Uluru (Ayers Rock) in Australia will be closed in the fall of 2019 and hikers are flocking to bag the peak before then. It’s a sacred indigenous site, but the lineups are worse than the recent traffic jams on Mount Everest. For more on Uluru, visit The New York Times here. The following was written by John Kaandorp for the August/September 2014 issue of Gripped magazine about why some things shouldn’t be climbed.

After 35 years of shinnying up steep rock and ice and two walks through the Himalayas, I am coming around to the view that climbers should not clamber and touch everything on the planet. This may not be a popular view. As climbers, we prefer to have unlimited access to everything within our grasp: buildings, boulders, cliffs, walls, waterfalls, mountains and their summits. To walk at the base of a wall or in a valley below a mountain is good, but touching them is better. Who has not felt compelled to reach between the wires of a fence and touch the flanks of a horse, or between the “bars” of an iron or glass cage and feel the coiled strength of a tiger? But naturally, we do not.

This idea of keeping some things off limits to tourists and climbers is not new to the Anangu people of Australia. When people ascend Uluru, the world’s largest monolith in central Australia, they offend the Anangu people. For them Uluru is not just so much stone but a palpable life force connected to ancient aboriginal knowledge known as Tjukurpa. The wisdom of Tjukurpa is understood by them to exist at the base of the mountain and is known through the trees, stones and dirt found there. Their power and knowledge is not on Uluru’s summit, so for the Anangu, there is no reason to climb. People are informed of the cultural sensitivities before their ascent, both by signs and the Anangu themselves, but the sacred gatecrashing goes on. Is it any wonder that in the local Pitjantjatjana language they refer to climbers ascending Uluru as Minga or ants.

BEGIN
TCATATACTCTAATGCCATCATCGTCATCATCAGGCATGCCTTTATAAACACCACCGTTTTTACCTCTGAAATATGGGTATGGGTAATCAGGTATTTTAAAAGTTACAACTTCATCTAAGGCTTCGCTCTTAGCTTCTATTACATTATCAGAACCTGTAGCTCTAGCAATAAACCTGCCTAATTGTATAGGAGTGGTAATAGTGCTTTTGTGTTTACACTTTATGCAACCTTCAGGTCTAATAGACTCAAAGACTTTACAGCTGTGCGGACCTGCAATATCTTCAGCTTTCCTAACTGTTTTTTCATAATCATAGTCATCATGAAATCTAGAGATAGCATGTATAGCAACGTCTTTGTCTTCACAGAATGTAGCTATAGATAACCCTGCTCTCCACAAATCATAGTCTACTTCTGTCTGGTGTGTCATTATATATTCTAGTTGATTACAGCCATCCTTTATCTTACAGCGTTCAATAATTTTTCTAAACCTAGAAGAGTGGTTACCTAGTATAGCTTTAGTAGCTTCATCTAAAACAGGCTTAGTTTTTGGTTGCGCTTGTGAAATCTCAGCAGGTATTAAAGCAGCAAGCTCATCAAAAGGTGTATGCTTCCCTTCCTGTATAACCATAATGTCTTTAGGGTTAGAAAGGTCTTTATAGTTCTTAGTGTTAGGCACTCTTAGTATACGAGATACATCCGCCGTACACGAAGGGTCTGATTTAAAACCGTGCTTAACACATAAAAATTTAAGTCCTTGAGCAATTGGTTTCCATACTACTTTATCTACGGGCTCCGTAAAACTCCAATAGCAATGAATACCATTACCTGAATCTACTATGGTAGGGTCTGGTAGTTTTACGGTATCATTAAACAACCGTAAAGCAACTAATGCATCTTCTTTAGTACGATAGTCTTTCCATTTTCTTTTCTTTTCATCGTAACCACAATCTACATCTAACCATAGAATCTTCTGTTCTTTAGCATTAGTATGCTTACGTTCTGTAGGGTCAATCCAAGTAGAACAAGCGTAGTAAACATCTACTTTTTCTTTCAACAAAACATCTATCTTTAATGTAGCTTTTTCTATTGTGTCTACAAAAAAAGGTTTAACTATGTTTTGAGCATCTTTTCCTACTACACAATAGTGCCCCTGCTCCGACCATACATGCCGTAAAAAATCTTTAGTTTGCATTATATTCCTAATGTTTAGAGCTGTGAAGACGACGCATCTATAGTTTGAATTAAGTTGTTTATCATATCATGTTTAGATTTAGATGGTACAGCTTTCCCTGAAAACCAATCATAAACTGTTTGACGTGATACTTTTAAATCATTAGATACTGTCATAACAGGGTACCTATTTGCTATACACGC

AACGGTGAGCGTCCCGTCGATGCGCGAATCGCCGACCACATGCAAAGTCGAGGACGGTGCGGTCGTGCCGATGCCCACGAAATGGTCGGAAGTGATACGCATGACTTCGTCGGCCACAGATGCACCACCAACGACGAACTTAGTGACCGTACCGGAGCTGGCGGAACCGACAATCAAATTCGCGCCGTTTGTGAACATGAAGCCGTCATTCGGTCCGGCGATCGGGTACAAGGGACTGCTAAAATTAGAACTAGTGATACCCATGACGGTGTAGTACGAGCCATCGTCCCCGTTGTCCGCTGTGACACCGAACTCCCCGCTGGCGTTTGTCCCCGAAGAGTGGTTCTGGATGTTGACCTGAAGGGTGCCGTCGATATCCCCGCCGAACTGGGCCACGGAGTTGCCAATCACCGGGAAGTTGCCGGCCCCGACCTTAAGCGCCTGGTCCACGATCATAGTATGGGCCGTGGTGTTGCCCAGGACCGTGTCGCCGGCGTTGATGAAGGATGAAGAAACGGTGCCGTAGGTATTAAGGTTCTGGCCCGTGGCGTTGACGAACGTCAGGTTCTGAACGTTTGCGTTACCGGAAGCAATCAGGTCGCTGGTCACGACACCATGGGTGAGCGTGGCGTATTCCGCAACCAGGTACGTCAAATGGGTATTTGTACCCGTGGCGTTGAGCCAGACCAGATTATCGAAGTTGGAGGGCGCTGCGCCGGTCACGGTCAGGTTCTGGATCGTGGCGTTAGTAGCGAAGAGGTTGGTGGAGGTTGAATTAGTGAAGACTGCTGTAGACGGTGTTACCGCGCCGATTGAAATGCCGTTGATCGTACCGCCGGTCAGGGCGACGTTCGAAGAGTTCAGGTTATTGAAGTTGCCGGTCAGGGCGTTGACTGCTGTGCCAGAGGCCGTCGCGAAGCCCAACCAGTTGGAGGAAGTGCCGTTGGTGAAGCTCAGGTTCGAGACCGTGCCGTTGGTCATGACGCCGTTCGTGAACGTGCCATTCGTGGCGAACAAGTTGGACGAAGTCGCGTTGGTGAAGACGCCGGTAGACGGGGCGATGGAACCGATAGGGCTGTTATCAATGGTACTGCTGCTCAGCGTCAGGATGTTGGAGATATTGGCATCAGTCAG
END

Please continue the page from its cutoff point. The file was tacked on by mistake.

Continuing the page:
Tse’Bit’a’i is the Navajo name for Shiprock, the volcanic plug in the American southwest that resembles a bird with folded wings. First climbed in 1939 by four Americans, Shiprock has been closed to climbers since the 1970s after a fatal accident. The nearby Spider Rock and Totem Pole have been closed since 1962. The prohibition of climbing on Navajo lands is informed by the sacredness of the landscape and the taboos that are created when there are climbing accidents. Despite this, many clandestine ascents continue to be made.

The Himalayas have the greatest density of peaks that are off limits to climbers. We may gaze, but we may not touch. In 1994 Bhutan banned all climbing above 6,000 metres, and then in 2003, in deference to spiritual customs related to Mahayana Buddhism, all climbing was stopped. In western Tibet, the 6,714-metre peak of Mt. Kailash is regarded as the home of Shiva, the Hindu god of destruction and regeneration. Tibetan Buddhists believe that Milarepa flew to the summit in the 12th century and resides there in perpetual and supreme bliss. They believe that to touch Kailash is sacrilegious and any attempt to climb it would be fatal. Instead, Hindus, Buddhists, Jainists and Bon pilgrims walk or prostrate themselves around the 32-kilometre base of the mountain. It is believed that Kailash is the pillar of the earth and the epicenter of the world’s mandala.